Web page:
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Gosho Study

Respect and Equality for All People

Photo by Toshi Takahashi.

There should be no discrimination among those who propagate the five characters of Myoho-renge-kyo in the Latter Day of the Law, be they men or women. Were they not Bodhisattvas of the Earth, they could not chant the daimoku.

“The True Aspect of All Phenomena,”
The Writings of Nichiren Daishonin, vol. 1, p. 385

Nichiren Daishonin was, in many ways, ahead of his time. This is true in the way he viewed equality among all people. 

He wrote “The True Aspect of All Phenomena” in 1273, a time when women did not have many rights, and numerous Buddhist schools taught that women could not attain enlightenment. Yet, as the passage above indicates, Nichiren promoted equality among all practitioners, saying that “there should be no discrimination” among us. 

Shakyamuni Buddha, too, taught in the Lotus Sutra that the enlightenment of women opens the way for all people’s enlightenment. But as time passed, various schools of Buddhism took the view that women were cut off from this path. 

The story of the dragon king’s daughter exemplifies the Lotus Sutra’s teaching that women can attain enlightenment. Hearing the Lotus Sutra awakened the dragon girl’s desire to seek enlightenment. At the assembly described in the Lotus Sutra, the dragon girl showed actual proof of attaining Buddhahood in her present form. Her example indicates the liberating and egalitarian philosophy of Nichiren Buddhism that every living being can attain Buddhahood just as they are. 

—Prepared by the SGI-USA Study Department

Ikeda Sensei’s Encouragement

1. A Philosophy of Complete Equality 

The Lotus Sutra teaches that men and women are equally noble and respectworthy. In “Teacher of the Law,” the sutra’s 10th chapter, the Buddha instructs good men and women to expound the Law in his stead after his passing.[1] And in “Bodhisattva Never Disparaging,” its 20th chapter, Bodhisattva Never Disparaging[2] shows equal reverence to all of the four kinds of believers—monks, nuns, laymen and laywomen—eloquently attesting to the fact that women of every sphere, too, possess the Buddha nature and are worthy of praise and veneration.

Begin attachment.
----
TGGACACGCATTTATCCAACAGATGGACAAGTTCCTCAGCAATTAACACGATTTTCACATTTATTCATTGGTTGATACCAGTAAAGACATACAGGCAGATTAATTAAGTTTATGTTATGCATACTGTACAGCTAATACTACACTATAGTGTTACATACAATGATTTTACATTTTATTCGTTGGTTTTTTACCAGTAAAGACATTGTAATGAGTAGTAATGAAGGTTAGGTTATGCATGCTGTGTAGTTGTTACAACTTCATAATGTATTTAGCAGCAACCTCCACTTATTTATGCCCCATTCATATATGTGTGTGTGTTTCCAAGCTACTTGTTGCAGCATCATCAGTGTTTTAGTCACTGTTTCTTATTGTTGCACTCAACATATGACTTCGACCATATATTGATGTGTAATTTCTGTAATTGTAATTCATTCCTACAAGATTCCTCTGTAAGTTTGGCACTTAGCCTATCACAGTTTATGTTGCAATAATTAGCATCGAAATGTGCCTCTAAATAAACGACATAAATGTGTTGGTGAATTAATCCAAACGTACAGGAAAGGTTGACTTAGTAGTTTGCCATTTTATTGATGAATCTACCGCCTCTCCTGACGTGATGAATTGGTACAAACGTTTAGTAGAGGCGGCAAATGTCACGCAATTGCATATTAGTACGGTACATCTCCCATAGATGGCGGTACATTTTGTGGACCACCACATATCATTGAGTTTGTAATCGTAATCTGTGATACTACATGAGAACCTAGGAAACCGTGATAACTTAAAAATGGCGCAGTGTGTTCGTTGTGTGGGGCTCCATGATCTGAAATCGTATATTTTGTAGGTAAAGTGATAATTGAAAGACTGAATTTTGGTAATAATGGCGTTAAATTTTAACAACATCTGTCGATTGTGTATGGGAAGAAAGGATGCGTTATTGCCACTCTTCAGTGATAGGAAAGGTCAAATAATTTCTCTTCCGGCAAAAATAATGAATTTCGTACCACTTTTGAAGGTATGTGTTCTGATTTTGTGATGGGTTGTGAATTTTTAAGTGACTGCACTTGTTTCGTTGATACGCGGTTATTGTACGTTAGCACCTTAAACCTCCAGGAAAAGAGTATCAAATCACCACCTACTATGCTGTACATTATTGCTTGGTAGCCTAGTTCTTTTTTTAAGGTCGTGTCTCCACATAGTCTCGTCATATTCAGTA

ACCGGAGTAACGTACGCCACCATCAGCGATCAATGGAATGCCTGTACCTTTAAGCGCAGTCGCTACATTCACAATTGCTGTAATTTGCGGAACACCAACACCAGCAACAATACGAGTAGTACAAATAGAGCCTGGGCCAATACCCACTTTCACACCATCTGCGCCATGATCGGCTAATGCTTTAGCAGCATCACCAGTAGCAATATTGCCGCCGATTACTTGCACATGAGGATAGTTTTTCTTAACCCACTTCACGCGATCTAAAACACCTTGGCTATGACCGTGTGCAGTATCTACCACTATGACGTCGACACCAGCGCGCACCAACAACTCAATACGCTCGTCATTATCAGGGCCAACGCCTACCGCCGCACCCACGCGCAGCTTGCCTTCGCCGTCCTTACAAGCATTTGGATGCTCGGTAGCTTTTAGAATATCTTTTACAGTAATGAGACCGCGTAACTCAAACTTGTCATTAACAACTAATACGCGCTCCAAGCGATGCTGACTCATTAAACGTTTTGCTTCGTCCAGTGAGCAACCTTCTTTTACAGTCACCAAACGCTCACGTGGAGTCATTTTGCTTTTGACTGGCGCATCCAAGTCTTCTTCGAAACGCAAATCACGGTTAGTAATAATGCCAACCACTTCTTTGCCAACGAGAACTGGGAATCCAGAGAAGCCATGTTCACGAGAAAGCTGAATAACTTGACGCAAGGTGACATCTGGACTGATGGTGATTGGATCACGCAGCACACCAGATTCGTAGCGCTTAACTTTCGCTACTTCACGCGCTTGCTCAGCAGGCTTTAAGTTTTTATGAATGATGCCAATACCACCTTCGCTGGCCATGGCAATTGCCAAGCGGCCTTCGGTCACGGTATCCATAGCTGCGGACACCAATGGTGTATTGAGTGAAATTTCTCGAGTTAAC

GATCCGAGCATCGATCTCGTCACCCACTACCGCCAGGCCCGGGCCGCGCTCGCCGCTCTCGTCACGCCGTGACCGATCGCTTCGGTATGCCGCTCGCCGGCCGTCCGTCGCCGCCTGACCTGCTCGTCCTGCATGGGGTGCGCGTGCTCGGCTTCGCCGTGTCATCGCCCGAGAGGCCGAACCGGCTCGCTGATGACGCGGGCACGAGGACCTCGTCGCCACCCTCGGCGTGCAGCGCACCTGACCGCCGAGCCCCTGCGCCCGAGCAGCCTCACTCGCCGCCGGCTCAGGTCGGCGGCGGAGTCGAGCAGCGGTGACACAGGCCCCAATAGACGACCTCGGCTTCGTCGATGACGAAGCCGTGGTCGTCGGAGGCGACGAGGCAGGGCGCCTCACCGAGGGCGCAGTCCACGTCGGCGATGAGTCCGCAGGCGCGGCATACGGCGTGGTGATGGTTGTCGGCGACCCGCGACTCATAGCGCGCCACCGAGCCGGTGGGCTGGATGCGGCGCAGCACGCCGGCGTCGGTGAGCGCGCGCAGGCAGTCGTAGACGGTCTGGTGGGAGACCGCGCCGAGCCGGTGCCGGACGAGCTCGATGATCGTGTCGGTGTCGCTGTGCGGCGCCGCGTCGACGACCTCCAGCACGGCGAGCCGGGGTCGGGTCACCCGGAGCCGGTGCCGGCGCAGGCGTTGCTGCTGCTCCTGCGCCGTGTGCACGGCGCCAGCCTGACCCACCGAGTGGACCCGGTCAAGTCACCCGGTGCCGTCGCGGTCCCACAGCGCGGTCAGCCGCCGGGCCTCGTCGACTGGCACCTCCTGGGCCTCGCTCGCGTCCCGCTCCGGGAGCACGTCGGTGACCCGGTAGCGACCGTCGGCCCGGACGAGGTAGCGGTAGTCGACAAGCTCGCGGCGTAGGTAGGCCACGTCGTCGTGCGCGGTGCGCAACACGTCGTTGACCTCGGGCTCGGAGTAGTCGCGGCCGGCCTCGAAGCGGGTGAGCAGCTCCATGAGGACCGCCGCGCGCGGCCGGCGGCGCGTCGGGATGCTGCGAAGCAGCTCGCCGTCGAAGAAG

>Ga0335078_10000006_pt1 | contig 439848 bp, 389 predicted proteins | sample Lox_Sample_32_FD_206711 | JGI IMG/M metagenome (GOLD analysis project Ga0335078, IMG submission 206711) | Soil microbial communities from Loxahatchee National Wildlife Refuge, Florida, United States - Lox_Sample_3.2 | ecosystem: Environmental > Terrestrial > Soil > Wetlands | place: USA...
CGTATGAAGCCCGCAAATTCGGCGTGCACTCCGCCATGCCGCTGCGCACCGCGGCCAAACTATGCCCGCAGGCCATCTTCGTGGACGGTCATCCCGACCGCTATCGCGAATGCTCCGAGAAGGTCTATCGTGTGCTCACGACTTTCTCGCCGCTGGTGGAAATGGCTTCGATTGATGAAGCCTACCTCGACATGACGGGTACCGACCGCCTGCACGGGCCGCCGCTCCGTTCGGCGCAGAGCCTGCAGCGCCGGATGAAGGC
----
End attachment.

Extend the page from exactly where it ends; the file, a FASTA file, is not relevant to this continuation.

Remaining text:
For a long time in the history of Buddhism, however, this precious truth was forgotten and, as a result, women were caused great suffering. For that reason, by Nichiren Daishonin dedicating his life to realizing the enlightenment of women, it can be said that he severed that misguided legacy and enacted a great transformation that revived Buddhism as a religion of true equality.

“There should be no discrimination among those who propagate the five characters of Myoho-renge-kyo[3] in the Latter Day of the Law, be they men or women” (“The True Aspect of All Phenomena,” WND-1, 385). As these words indicate, the mission and the practice of Bodhisattvas of the Earth, who strive to lead all humanity to genuine happiness based on the Mystic Law, are firmly grounded in a view of humanity and the world in which both men and women are equal—that is, a philosophy of complete gender equality. (The Teachings for Victory, vol. 2, pp. 116–17)

2. Sharing Buddhism: A Practice of Supreme Compassion

Sharing Nichiren Daishonin’s philosophy is a key aspect of our Buddhist practice for attaining Buddhahood in this lifetime, a state of absolute happiness. …

By joyfully chanting Nam-myoho-renge-kyo and sharing Buddhism with others, we connect our lives with that of the Buddha, function as the Buddha’s emissaries and live as Bodhisattvas of the Earth. In other words, through this practice of faith for the sake of self and others alike, the power of the Buddha wells up within us and the life state of the Bodhisattvas of the Earth beats in our hearts. We are filled with great joy and a burning desire to help other living beings, and our lives are transformed.

Through that, we carry out our human revolution and transform our karma, thereby building a life state of absolute happiness. 

Introducing others to Nichiren’s teachings—enabling others to resolve their sufferings on the most fundamental level and showing them the means for attaining a state of indestructible happiness—is also a practice of supreme compassion. It is the noblest thing we can do for the benefit of others and the highest good. It forges ties of true friendship and eternal bonds of familial love. (The New Human Revolution, vol. 25, pp. 12–13)

Feb. 3, 2023, World Tribune, p. 9


  1.  See The Lotus Sutra and Its Opening and Closing Sutras, p. 205. ↩︎
  2. See LSOC, 308. ↩︎
  3. Myoho-renge-kyo is written with five Chinese characters, while Nam-myoho-renge-kyo is written with seven (nam, or namu, comprising two characters). The Daishonin often uses Myoho-renge-kyo synonymously with Nam-myoho-renge-kyo in his writings. ↩︎

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